Incarcerated Veterans: Building a Therapeutic Community Within the Denver County Jail System

Date of Award


Document Type

Doctoral Research Paper

Degree Name



Graduate School of Professional Psychology

First Advisor

Jennifer Tippett, Psy.D.

Second Advisor

Michael Karson, Ph.D., J.D.

Third Advisor

Bradley McMillan, Ph.D.


Veteran, Incarcerated, Veteran Service Unit (VSU), Mental health, Cultural competency, Military culture, Justice involved veterans

Publication Statement

Copyright held by the author. Permanently suppressed.


The following discussion addresses the implementation of a VSU within the Denver Sheriff Department (DSD) facilities. Unfortunately, an investigation into the Denver Sheriff Department (DSD) inmate veteran data revealed limited and inconsistent results, rendering a needs-based argument unreliable. While the available data is still informative and valuable, it remains a part of the following dialogue. Nevertheless, these deficits shift the focus of such an essential conversation to available resources recognizing the unique needs of the incarcerated veteran population. As such, the argument for a DSD, jail based VSU is constructed by existing research and government reports exploring risk factors with an emphasis on military cultural competence and related mental health concerns. Ultimately, three primary findings emerge: 1. Incarcerated veterans share a cultural identity and unique life experience that sets them apart from other inmates, 2. This impacts their risk for and during incarceration in addition to their understanding of and participation in mental health treatment and 3. Research investigating this population is sparse, largely outdated and in need of augmentation.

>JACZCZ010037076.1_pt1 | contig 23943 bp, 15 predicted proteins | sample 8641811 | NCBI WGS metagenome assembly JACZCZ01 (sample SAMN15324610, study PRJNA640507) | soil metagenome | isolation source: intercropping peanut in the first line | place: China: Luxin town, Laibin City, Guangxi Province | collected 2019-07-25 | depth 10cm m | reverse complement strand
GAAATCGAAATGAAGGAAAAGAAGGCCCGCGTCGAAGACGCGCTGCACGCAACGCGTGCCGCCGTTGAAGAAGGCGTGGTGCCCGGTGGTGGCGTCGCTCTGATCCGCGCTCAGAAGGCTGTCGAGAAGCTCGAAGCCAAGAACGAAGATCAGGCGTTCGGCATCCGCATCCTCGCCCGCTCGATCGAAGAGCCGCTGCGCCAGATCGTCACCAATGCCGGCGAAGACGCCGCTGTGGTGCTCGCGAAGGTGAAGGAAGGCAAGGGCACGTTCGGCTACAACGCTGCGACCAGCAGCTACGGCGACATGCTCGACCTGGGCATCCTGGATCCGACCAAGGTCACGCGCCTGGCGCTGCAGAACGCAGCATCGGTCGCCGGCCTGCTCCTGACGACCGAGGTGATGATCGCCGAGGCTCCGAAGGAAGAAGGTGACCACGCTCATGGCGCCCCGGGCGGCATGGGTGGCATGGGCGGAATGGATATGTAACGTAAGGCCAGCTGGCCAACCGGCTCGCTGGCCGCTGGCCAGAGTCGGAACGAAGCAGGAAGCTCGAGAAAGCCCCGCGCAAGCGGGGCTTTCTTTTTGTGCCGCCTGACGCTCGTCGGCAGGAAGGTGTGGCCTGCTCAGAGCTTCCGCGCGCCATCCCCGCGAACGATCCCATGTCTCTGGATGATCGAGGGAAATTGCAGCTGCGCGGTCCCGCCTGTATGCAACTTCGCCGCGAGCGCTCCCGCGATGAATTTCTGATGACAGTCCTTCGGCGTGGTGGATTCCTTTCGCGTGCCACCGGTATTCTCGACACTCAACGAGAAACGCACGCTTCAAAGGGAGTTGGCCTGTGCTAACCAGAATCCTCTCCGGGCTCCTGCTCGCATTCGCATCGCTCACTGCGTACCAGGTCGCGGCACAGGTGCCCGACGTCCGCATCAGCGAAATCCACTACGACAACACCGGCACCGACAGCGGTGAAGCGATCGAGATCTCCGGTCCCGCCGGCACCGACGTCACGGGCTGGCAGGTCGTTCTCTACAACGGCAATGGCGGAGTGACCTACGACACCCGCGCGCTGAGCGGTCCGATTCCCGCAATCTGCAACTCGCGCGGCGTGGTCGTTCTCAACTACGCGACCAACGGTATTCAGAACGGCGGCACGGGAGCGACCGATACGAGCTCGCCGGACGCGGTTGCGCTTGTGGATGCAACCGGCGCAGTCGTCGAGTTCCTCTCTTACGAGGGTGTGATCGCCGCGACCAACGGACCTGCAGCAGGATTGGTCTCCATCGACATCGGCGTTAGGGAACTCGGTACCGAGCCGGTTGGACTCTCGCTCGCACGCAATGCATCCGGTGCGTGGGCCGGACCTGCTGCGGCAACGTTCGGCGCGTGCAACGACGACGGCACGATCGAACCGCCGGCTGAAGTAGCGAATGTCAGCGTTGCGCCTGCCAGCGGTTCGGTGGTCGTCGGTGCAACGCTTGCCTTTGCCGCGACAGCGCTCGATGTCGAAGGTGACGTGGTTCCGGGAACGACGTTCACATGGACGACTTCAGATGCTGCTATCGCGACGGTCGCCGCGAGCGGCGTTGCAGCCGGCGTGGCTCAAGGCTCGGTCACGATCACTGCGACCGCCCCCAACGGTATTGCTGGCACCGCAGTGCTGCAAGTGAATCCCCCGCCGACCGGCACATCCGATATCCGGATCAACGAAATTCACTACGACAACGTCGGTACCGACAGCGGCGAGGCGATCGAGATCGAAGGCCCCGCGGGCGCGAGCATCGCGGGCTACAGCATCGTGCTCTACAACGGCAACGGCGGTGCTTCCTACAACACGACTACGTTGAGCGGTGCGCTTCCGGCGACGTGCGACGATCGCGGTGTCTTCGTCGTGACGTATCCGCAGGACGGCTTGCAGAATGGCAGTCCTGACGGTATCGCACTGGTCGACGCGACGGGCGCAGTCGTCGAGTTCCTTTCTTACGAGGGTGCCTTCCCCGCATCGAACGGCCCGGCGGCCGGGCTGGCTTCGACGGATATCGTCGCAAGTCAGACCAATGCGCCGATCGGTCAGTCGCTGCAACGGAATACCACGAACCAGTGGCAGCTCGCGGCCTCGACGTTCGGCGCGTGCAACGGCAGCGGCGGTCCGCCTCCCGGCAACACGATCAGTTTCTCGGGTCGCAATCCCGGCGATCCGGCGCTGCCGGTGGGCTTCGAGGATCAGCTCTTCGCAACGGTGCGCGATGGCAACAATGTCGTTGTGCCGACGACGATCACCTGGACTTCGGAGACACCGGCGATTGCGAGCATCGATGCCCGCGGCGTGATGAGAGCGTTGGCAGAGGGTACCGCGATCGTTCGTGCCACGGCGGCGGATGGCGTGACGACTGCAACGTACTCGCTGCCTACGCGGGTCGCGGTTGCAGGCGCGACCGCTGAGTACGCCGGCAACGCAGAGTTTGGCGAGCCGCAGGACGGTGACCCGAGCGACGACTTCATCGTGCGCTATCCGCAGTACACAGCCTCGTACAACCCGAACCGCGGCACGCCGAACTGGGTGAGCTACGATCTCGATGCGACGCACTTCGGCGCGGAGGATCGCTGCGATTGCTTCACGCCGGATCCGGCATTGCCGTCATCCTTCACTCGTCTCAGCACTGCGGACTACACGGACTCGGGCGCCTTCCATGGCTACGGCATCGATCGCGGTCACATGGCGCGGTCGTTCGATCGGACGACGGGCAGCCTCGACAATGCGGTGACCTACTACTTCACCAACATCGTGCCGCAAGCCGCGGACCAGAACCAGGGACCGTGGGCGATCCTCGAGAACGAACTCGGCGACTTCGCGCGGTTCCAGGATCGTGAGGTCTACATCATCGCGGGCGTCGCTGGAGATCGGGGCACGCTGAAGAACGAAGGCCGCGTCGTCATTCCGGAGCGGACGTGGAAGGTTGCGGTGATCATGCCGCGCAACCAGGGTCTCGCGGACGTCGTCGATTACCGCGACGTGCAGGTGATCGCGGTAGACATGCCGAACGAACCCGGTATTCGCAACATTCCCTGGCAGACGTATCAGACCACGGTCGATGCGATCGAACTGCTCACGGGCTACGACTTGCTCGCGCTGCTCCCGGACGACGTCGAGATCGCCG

56 pgs

Paper Method

Program Evaluation/Development

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